IRS ISSUES "STUNNING CONFESSION" ABOUT USE OF EXAM STATISTICS
An IRS report of examination division practices in 12 district offices has drawn the attention of Finance Committee Chairman Roth who called the report a "stunning confession." The IRS noted that, in all 12 district offices, the examination division has continued its use of enforcement statistics, such as no-change rate, criminal and civil fraud referrals, and dollars recommended per hour per return, to set production goals and conduct evaluations. The report was part of a continuing internal evaluation by the IRS of its own practices.
"While the citing of statistics and goals in evaluations at these management levels is not necessarily prohibited by [Policy Statement] P-1-20, this leads to an environment at the group level where enforcement results are inappropriately emphasized," the report noted. P-1-20 prohibits IRS managers from using tax enforcement statistics to either evaluate enforcement officers or impose production quotas or goals. Of the group manager evaluations reviewed, 74% contained references to enforcement statistics; 4% of the 952 employee evaluations reviewed made similar references.
The report notes that part of this improper reliance on enforcement statistics resulted from reaction to a 1993 law called the Government Performance and Results Act, which required Federal agencies to strengthen their performance measurement criteria. The immediate result of the report will be the development of performance measurement criteria that are independent of enforcement statistics.
In a second report on collection activity, the IRS discovered that in 130 out of 467 seizure cases reviewed in 11 districts one or more recommended steps were not taken. Some of the omissions were as follows:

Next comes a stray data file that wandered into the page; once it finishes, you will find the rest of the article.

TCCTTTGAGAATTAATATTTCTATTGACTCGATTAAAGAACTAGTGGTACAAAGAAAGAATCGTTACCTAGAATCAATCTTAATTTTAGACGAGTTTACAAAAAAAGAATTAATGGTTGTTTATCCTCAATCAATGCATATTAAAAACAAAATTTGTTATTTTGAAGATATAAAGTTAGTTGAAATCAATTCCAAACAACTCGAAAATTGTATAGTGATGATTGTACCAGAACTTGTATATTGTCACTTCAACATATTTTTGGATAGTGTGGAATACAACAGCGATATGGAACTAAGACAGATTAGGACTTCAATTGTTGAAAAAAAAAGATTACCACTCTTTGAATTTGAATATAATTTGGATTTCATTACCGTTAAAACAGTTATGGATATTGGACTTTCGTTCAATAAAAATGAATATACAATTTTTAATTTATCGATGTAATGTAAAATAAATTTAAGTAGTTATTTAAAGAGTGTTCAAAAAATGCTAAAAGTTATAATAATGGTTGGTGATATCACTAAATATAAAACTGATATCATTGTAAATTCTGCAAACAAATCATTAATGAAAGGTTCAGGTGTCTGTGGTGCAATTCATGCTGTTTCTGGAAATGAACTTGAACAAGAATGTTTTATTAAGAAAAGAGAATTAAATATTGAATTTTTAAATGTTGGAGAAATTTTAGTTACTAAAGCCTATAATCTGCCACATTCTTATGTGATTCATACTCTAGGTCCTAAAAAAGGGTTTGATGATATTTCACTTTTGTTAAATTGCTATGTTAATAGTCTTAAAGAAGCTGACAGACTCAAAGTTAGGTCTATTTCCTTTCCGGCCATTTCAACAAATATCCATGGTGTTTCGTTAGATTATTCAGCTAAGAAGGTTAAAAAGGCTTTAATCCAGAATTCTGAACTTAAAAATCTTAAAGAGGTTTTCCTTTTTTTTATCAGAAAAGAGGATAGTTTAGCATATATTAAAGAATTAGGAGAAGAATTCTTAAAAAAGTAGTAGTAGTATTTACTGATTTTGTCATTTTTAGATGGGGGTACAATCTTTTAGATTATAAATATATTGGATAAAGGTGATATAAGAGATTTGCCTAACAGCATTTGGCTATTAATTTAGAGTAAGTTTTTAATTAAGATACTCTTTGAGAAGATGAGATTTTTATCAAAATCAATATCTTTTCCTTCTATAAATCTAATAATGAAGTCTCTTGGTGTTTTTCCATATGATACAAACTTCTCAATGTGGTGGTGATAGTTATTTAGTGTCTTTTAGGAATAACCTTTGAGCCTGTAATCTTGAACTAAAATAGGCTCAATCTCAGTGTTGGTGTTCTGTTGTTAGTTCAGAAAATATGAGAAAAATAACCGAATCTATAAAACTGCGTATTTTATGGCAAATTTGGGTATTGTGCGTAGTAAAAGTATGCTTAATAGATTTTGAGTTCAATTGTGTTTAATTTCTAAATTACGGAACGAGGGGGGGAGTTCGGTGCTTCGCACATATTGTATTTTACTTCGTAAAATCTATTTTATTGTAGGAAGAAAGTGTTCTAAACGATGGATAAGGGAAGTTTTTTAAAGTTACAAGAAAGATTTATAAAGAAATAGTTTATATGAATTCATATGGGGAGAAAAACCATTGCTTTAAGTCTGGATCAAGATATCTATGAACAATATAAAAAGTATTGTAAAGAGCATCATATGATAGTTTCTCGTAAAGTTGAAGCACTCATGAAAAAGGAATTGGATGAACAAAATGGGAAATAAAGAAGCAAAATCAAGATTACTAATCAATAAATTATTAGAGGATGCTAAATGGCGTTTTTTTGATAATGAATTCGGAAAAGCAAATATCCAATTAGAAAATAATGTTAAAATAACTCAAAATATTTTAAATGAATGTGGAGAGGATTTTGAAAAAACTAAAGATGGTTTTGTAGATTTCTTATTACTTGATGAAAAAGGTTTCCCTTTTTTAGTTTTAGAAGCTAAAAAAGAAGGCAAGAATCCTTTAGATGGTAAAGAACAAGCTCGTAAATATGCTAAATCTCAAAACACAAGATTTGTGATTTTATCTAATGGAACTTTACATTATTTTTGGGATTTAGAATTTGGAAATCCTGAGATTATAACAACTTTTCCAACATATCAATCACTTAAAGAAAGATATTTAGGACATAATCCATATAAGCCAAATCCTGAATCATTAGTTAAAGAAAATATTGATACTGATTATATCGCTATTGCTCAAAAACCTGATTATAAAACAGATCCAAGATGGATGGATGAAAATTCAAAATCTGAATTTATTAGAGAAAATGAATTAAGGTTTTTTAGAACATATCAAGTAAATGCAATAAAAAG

* Seizures were conducted despite information that indicated a potential hardship, demonstrated a lack of adequate concern for the taxpayer's financial or medical status, or countermanded previous IRS commitments (35 cases).
* The value of assets seized was not commensurate with the resources required to execute the seizure (30 cases).
* Reasonable attempts to contact the taxpayer or representative before seizure were not made (30 cases).
* Alternatives to seizure were either available and not pursued or were not investigated (37 cases).
* The collections personnel did not adhere to legal requirements in the exercise of their seizure authority (40 cases).
The report also noted that fully half of the legal contact and contact errors occurred in one, unnamed district and separate review is being taken in that district.
The CPA profession recommended that the IRS use peer reviews of each office by another to help change the corporate culture to one of customer service. While not strictly peer reviews, these reports clearly help to move the IRS in the right direction. *
Sources: "Examination Division's Use of Performance Measures and Statistics," Ref. No. 084303 (July 7, 1998) and "Use of Seizure Authority in the Collection Field Function," Ref. No. 084407 (July 7, 1998).
The CPA Journal is broadly recognized as an outstanding, technical-refereed publication aimed at public practitioners, management, educators, and other accounting professionals. It is edited by CPAs for CPAs. Our goal is to provide CPAs and other accounting professionals with the information and news to enable them to be successful accountants, managers, and executives in today's practice environments.
©2009 The New York State Society of CPAs. Legal Notices
Visit the new cpajournal.com.